One should note that the auditors were cho­sen ad personam and not as representatives of the association or organization to which they belonged. One can see from the documents that they were fully aware that their nomination was not “ representational ”; they were there at the Pope’s personal invitation to present and offer their own personal contribution. They were “ mere ” auditors when attending the Main Ses­sion, but within the groups and working com­missions they were locutores. The Council is an ecclesial assembly of individuals. It is far from being a “ representational assembly ” of the Church. It is an episcopal gathering where the entire Church is present in the person of the bishops, the pastors. Nevertheless, given the pastoral nature of the Second Vatican Council, the decision was taken to invite experts and au­ditors to create opportunities for dialogue and study which could be useful to the Council Fa­thers. An understanding of the nature of their participation is important in order to avoid any misunderstandings.

The auditors took their places in the Basili­ca in a special tribune near the statue of Saint Andrew, to the right of the presidential table. There were no specially assigned places. They had their own secretariat in Borgo Santo Spiri­to, near Saint Peter’s. This was run by a number of women who were engaged in the Lay Apos­tolate and who took turns in offering their serv­ices. This is the reason why some people main­tained that during the second session women were “ on the threshold ” of the Council. During the third and fourth sessions, the group of audi­tors was extended to include both religious and lay women. There were forty auditors at the third session of whom 17 were women while their number increased in the forth session. We will devote an article to these women auditors in the near future.

The following were among the auditors present at the third and fourth sessions: Eusèbe Adjakpley (Togo), José Alvarez Icaza (Mexico) with his wife Luz, Frank Duff (Ireland) Josè Maria Herandez (Philippines), Rosemary Goldie (Australia), Patrick Keegan (Great Britain), Marie­Louise Monnet (France), Mar­garita Moyano Llerena (Argentina), Gladys Parentelli (Uruguay), Bartolo Peres (Brazil), Anne­Marie Roeloffzen (Holland), Joan Vasquez (Argentina).

Work opened each day with the celebration of Mass. The presence of a handful of lay peo­ple among the hundreds of bishops was a re­minder of the People of God in all parts of the world; the same People of God who were cen­tral to the prayers, reflections and work of the pastors. The auditors were aware that their presence at prayer and their witness were an important aspect of their function.

Another important contribution was the au­ditors work in the commissions and sub­com­missions which drafted the documents to be voted by the council fathers in the main Coun­cil Hall. Alongside the work of the experts, the contribution of the auditors was particularly useful in the commission which prepared the draft on the lay apostolate which eventually became the decree Apostolicam Actuositatem, as well as in the commission which prepared the draft on the Church in the modern world, the future Gaudium et Spes.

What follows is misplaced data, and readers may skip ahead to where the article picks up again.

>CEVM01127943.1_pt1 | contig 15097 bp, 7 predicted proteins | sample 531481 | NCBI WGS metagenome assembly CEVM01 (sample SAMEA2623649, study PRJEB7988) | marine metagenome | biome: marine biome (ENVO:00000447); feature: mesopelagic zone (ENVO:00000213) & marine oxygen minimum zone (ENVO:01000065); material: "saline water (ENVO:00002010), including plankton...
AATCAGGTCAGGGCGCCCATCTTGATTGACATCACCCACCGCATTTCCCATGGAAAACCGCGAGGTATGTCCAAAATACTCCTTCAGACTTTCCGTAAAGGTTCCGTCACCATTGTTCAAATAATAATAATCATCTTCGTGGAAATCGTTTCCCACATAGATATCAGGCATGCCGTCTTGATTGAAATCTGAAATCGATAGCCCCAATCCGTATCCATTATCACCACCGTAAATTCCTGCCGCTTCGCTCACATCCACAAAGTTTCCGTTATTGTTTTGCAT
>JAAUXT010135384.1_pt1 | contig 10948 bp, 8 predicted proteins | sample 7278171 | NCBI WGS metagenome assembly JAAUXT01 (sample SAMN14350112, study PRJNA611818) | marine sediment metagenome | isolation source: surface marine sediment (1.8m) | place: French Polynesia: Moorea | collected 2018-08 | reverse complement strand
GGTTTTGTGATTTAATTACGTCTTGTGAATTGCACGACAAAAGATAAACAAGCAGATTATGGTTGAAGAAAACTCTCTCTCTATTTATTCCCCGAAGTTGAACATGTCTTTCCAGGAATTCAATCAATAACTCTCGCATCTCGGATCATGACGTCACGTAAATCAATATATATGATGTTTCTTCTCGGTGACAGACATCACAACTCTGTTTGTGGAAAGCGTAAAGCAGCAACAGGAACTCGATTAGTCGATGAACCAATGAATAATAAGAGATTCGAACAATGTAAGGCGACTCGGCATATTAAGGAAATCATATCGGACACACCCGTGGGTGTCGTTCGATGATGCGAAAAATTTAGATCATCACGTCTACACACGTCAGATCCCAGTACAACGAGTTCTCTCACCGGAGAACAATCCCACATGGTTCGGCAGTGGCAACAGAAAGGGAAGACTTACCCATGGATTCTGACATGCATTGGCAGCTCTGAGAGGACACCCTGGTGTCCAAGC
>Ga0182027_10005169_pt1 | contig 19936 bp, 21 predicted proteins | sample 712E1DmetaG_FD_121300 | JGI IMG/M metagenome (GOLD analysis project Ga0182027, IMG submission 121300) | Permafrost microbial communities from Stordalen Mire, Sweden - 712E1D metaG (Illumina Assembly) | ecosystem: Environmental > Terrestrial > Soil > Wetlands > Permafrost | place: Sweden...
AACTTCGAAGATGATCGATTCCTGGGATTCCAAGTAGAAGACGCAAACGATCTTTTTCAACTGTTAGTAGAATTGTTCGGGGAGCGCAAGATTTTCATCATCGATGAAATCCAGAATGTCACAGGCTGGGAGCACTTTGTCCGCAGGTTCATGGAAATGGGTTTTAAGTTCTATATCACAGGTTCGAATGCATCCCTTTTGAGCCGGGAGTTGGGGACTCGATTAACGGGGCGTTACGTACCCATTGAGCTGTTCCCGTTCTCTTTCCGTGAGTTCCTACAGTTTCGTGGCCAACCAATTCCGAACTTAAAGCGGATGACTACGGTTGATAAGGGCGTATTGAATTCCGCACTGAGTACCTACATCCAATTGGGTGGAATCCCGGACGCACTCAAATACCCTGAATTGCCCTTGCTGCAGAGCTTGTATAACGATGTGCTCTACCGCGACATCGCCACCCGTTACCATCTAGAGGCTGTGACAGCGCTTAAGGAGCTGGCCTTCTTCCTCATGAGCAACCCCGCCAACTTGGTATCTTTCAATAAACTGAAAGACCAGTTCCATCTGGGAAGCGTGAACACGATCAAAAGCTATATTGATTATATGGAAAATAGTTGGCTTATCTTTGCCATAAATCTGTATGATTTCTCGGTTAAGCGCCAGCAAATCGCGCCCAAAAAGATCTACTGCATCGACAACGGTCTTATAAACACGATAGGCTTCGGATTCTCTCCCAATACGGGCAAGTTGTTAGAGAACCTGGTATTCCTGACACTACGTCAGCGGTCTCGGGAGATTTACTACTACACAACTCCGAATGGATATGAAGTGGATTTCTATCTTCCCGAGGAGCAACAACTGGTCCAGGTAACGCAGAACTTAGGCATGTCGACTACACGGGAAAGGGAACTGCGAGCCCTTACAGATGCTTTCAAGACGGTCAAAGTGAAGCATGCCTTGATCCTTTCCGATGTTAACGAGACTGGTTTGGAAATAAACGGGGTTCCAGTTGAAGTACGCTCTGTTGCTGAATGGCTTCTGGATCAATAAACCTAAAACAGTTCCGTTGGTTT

On a number of occasions, the auditors were also invited to speak during the conciliar assembly. During the second session, they in­tervened merely to express their gratitude for having been invited. During the third session, there was a first intervention on the lay aposto­late given in English on their behalf by Patrick Keegan, the English auditor. Later, Jean Guit­ton spoke at the end of the intervention on ecu­menism, Juan Vasquez on the draft on the Church in the modern world while James Nor­ris spoke in Latin on poverty in the world. Dur­ing the fourth session, interventions were given by Eusèbe Adjakpley on missions and Vittorino Veronese at the closing of the Council, to thank the Council fathers. The texts of the interven­tions were agreed on by all the auditors. The wealth and depth of these testimonies can be measured first from the archival documents, which show their work and experience and from the documents themselves, which in their final version contained the entire experience of the Second Vatican Council.

Benedict XVI observed that their teaching is the authentic expression of the spirit of the Council and an infallible guide to today’s eccle­sial work. Our task is to assimilate the extraor­dinary inheritance of the Council, particularly the prophetic nature of its intuitions on the mis­sion and vocation of the laity. In our ever changing world without points of reference, values and guidance, what impact has a lay per­son imbued with Christ and with a clear under­standing of their own mission? How much can a lay person, aware of being an envoy, an apos­tle of Christ, offer this world in their everyday environment? What riches for today’s Church are to be found in the laity’s vocation to spread the Gospel! Let us respond to such an over­whelming call by renewing in this special year, our commitment to bear the faith to all parts of the world, to the women and men who are searching for the Lord of Life.